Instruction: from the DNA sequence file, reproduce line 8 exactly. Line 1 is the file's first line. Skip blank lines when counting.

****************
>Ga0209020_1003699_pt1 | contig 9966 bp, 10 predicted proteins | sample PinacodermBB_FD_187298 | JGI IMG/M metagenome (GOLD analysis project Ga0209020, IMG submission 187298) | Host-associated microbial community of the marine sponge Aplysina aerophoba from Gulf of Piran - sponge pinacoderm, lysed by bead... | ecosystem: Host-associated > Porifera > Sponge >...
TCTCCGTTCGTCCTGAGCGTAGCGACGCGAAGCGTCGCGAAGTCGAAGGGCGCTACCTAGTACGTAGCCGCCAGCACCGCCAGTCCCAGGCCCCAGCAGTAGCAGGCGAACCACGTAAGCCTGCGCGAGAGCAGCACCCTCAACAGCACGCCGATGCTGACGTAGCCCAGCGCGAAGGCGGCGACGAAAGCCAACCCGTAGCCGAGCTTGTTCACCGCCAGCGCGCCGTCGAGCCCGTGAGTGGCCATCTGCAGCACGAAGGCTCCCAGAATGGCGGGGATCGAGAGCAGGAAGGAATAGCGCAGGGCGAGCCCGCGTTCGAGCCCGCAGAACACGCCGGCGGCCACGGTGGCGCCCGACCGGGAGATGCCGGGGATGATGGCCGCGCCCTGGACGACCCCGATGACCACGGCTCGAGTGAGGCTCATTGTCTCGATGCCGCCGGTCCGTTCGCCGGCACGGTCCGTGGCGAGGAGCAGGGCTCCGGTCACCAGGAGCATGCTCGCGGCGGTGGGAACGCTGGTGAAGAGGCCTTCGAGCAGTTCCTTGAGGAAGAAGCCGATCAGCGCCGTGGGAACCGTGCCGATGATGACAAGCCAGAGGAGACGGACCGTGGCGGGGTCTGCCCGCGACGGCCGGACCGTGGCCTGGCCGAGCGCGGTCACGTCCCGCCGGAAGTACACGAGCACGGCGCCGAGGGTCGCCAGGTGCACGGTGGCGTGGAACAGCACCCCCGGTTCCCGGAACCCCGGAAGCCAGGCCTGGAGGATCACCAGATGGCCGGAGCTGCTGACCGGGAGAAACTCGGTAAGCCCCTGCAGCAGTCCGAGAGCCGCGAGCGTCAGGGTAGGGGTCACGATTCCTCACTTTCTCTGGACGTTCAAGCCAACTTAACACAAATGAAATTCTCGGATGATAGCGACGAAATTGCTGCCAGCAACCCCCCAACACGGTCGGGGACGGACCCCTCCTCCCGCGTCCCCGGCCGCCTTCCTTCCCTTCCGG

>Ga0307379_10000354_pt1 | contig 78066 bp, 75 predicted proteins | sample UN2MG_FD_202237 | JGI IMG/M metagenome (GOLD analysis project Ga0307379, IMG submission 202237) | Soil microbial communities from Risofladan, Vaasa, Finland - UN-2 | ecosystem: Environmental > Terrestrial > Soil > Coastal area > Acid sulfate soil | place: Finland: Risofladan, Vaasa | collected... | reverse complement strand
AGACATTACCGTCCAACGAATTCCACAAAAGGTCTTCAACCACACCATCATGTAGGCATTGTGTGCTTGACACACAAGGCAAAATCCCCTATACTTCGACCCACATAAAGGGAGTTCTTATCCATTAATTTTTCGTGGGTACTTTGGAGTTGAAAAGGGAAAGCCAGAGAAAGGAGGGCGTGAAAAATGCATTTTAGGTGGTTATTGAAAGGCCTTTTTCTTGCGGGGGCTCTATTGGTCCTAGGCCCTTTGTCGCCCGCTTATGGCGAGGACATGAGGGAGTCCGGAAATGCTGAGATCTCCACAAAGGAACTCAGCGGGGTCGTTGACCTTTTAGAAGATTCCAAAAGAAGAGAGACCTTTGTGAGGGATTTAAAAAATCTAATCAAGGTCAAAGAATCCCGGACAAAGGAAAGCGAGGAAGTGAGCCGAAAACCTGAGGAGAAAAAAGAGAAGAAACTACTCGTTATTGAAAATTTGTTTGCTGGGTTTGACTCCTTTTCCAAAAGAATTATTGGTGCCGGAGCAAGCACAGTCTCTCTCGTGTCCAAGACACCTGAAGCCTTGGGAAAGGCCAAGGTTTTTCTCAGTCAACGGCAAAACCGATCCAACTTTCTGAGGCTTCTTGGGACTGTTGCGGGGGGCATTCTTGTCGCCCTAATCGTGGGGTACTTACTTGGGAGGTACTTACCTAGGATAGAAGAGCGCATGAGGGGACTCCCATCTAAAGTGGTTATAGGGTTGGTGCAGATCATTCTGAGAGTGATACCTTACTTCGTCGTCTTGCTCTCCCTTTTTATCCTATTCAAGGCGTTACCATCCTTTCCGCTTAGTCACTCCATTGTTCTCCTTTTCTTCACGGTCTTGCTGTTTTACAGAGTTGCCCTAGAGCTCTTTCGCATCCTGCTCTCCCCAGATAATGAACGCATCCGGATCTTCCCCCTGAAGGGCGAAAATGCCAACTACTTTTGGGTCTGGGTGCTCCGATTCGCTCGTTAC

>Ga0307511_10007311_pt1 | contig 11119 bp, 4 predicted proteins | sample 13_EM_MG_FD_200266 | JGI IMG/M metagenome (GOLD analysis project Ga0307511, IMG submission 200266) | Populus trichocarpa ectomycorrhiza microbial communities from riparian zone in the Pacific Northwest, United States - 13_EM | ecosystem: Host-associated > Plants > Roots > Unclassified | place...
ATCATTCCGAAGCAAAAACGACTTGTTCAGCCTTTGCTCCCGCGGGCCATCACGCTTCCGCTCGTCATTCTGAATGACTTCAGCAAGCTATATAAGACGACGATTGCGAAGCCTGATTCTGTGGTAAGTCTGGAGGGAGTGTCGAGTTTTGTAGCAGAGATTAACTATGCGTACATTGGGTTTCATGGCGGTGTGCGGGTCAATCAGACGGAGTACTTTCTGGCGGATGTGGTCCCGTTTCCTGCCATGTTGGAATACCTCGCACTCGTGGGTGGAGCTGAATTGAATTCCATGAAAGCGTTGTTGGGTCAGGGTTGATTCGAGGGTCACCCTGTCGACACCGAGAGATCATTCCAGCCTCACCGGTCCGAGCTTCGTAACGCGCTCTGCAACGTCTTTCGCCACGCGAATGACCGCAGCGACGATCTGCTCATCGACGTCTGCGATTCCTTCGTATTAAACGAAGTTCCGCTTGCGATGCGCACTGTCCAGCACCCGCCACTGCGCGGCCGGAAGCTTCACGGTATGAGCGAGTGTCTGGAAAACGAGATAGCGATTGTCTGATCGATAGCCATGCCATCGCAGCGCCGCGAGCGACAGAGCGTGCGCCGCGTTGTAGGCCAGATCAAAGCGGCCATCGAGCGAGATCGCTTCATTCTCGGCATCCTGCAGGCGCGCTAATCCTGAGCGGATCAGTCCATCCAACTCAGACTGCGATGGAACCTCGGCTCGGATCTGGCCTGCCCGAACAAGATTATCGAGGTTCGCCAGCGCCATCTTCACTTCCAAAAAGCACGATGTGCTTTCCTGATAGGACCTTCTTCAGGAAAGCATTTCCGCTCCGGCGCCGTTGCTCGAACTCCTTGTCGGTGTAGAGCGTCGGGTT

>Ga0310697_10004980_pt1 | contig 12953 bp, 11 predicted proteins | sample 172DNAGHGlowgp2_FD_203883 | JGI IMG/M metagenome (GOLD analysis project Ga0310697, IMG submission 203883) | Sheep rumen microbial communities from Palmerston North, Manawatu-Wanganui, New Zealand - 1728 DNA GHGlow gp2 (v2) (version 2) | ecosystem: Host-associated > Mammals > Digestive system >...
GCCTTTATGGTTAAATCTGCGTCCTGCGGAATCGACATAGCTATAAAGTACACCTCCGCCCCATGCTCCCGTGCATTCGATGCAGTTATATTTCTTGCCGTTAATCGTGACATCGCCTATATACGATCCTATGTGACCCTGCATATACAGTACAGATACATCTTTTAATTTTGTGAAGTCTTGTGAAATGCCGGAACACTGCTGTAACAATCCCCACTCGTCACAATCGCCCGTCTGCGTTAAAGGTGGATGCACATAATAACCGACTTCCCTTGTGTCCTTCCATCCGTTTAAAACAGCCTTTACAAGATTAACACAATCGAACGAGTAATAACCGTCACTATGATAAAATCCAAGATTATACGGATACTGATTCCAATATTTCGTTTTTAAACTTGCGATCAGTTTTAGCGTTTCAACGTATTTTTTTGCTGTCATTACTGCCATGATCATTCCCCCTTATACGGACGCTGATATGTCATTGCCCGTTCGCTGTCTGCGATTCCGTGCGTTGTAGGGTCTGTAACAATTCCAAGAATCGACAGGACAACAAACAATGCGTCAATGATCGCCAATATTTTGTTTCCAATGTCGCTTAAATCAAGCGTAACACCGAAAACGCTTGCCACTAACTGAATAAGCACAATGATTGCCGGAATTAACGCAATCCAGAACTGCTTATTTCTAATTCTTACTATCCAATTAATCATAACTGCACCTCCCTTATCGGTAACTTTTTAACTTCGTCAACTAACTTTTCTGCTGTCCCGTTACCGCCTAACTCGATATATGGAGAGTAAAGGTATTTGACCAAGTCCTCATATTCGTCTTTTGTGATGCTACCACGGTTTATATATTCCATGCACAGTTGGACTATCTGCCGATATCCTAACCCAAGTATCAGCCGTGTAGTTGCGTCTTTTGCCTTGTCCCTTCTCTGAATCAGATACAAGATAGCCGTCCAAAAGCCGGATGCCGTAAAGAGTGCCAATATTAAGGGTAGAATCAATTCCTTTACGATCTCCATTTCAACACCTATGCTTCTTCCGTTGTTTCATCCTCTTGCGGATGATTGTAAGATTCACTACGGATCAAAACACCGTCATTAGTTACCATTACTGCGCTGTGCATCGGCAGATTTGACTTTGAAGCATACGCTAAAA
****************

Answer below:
GCCTTTATGGTTAAATCTGCGTCCTGCGGAATCGACATAGCTATAAAGTACACCTCCGCCCCATGCTCCCGTGCATTCGATGCAGTTATATTTCTTGCCGTTAATCGTGACATCGCCTATATACGATCCTATGTGACCCTGCATATACAGTACAGATACATCTTTTAATTTTGTGAAGTCTTGTGAAATGCCGGAACACTGCTGTAACAATCCCCACTCGTCACAATCGCCCGTCTGCGTTAAAGGTGGATGCACATAATAACCGACTTCCCTTGTGTCCTTCCATCCGTTTAAAACAGCCTTTACAAGATTAACACAATCGAACGAGTAATAACCGTCACTATGATAAAATCCAAGATTATACGGATACTGATTCCAATATTTCGTTTTTAAACTTGCGATCAGTTTTAGCGTTTCAACGTATTTTTTTGCTGTCATTACTGCCATGATCATTCCCCCTTATACGGACGCTGATATGTCATTGCCCGTTCGCTGTCTGCGATTCCGTGCGTTGTAGGGTCTGTAACAATTCCAAGAATCGACAGGACAACAAACAATGCGTCAATGATCGCCAATATTTTGTTTCCAATGTCGCTTAAATCAAGCGTAACACCGAAAACGCTTGCCACTAACTGAATAAGCACAATGATTGCCGGAATTAACGCAATCCAGAACTGCTTATTTCTAATTCTTACTATCCAATTAATCATAACTGCACCTCCCTTATCGGTAACTTTTTAACTTCGTCAACTAACTTTTCTGCTGTCCCGTTACCGCCTAACTCGATATATGGAGAGTAAAGGTATTTGACCAAGTCCTCATATTCGTCTTTTGTGATGCTACCACGGTTTATATATTCCATGCACAGTTGGACTATCTGCCGATATCCTAACCCAAGTATCAGCCGTGTAGTTGCGTCTTTTGCCTTGTCCCTTCTCTGAATCAGATACAAGATAGCCGTCCAAAAGCCGGATGCCGTAAAGAGTGCCAATATTAAGGGTAGAATCAATTCCTTTACGATCTCCATTTCAACACCTATGCTTCTTCCGTTGTTTCATCCTCTTGCGGATGATTGTAAGATTCACTACGGATCAAAACACCGTCATTAGTTACCATTACTGCGCTGTGCATCGGCAGATTTGACTTTGAAGCATACGCTAAAA